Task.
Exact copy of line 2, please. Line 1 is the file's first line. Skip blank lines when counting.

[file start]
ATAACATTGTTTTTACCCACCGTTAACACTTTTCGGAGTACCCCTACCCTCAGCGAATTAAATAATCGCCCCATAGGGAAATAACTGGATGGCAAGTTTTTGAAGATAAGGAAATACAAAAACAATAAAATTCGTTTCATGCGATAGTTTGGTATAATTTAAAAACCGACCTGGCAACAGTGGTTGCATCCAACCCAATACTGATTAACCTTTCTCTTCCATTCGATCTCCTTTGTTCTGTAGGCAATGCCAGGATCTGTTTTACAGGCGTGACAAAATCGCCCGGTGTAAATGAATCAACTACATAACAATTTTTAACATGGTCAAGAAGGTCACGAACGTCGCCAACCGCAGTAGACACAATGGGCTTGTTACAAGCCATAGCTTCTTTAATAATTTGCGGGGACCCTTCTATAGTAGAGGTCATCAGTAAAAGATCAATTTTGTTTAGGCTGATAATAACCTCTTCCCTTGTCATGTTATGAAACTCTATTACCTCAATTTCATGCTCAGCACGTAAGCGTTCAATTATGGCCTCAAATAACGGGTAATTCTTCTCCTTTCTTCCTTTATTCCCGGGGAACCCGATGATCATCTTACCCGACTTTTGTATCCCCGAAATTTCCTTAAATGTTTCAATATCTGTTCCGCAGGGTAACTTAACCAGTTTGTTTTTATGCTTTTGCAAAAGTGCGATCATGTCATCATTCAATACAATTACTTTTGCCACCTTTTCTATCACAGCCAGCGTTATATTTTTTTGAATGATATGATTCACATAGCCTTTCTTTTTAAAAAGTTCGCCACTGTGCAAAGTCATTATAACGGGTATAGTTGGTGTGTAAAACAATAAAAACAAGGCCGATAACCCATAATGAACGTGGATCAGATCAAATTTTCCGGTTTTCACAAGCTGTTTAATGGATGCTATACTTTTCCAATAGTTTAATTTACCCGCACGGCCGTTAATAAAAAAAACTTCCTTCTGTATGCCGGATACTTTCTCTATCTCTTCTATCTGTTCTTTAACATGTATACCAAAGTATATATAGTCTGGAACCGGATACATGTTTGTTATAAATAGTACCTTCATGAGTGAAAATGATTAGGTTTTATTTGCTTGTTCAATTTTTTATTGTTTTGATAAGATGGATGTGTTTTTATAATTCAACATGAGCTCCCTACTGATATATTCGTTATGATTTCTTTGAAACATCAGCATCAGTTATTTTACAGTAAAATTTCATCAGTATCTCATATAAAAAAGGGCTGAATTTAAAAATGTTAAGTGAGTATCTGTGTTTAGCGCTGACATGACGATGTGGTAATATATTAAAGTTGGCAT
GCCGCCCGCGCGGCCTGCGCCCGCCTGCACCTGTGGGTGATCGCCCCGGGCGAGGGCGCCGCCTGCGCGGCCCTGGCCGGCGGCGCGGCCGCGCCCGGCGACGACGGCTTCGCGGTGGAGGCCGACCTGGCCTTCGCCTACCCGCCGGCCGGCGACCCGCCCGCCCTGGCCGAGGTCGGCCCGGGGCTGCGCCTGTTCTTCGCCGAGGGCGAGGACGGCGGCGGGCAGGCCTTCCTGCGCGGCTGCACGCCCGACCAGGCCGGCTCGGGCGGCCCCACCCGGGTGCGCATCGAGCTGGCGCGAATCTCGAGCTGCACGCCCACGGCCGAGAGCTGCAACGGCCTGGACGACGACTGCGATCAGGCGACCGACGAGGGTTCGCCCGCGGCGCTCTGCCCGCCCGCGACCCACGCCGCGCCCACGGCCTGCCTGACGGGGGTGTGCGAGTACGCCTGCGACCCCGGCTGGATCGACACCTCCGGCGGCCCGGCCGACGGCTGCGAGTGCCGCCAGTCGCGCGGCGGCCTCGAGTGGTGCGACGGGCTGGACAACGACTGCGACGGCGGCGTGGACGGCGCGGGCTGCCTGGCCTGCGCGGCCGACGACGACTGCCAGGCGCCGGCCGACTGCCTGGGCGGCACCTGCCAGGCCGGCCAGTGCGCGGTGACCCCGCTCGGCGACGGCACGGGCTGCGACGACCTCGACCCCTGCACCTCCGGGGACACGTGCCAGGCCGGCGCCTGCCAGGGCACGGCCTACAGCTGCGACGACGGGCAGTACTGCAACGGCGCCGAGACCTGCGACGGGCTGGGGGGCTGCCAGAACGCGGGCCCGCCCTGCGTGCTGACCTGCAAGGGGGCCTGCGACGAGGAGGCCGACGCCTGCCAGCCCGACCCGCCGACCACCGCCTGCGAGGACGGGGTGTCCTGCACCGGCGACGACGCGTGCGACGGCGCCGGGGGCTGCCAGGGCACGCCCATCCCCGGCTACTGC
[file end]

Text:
GCCGCCCGCGCGGCCTGCGCCCGCCTGCACCTGTGGGTGATCGCCCCGGGCGAGGGCGCCGCCTGCGCGGCCCTGGCCGGCGGCGCGGCCGCGCCCGGCGACGACGGCTTCGCGGTGGAGGCCGACCTGGCCTTCGCCTACCCGCCGGCCGGCGACCCGCCCGCCCTGGCCGAGGTCGGCCCGGGGCTGCGCCTGTTCTTCGCCGAGGGCGAGGACGGCGGCGGGCAGGCCTTCCTGCGCGGCTGCACGCCCGACCAGGCCGGCTCGGGCGGCCCCACCCGGGTGCGCATCGAGCTGGCGCGAATCTCGAGCTGCACGCCCACGGCCGAGAGCTGCAACGGCCTGGACGACGACTGCGATCAGGCGACCGACGAGGGTTCGCCCGCGGCGCTCTGCCCGCCCGCGACCCACGCCGCGCCCACGGCCTGCCTGACGGGGGTGTGCGAGTACGCCTGCGACCCCGGCTGGATCGACACCTCCGGCGGCCCGGCCGACGGCTGCGAGTGCCGCCAGTCGCGCGGCGGCCTCGAGTGGTGCGACGGGCTGGACAACGACTGCGACGGCGGCGTGGACGGCGCGGGCTGCCTGGCCTGCGCGGCCGACGACGACTGCCAGGCGCCGGCCGACTGCCTGGGCGGCACCTGCCAGGCCGGCCAGTGCGCGGTGACCCCGCTCGGCGACGGCACGGGCTGCGACGACCTCGACCCCTGCACCTCCGGGGACACGTGCCAGGCCGGCGCCTGCCAGGGCACGGCCTACAGCTGCGACGACGGGCAGTACTGCAACGGCGCCGAGACCTGCGACGGGCTGGGGGGCTGCCAGAACGCGGGCCCGCCCTGCGTGCTGACCTGCAAGGGGGCCTGCGACGAGGAGGCCGACGCCTGCCAGCCCGACCCGCCGACCACCGCCTGCGAGGACGGGGTGTCCTGCACCGGCGACGACGCGTGCGACGGCGCCGGGGGCTGCCAGGGCACGCCCATCCCCGGCTACTGC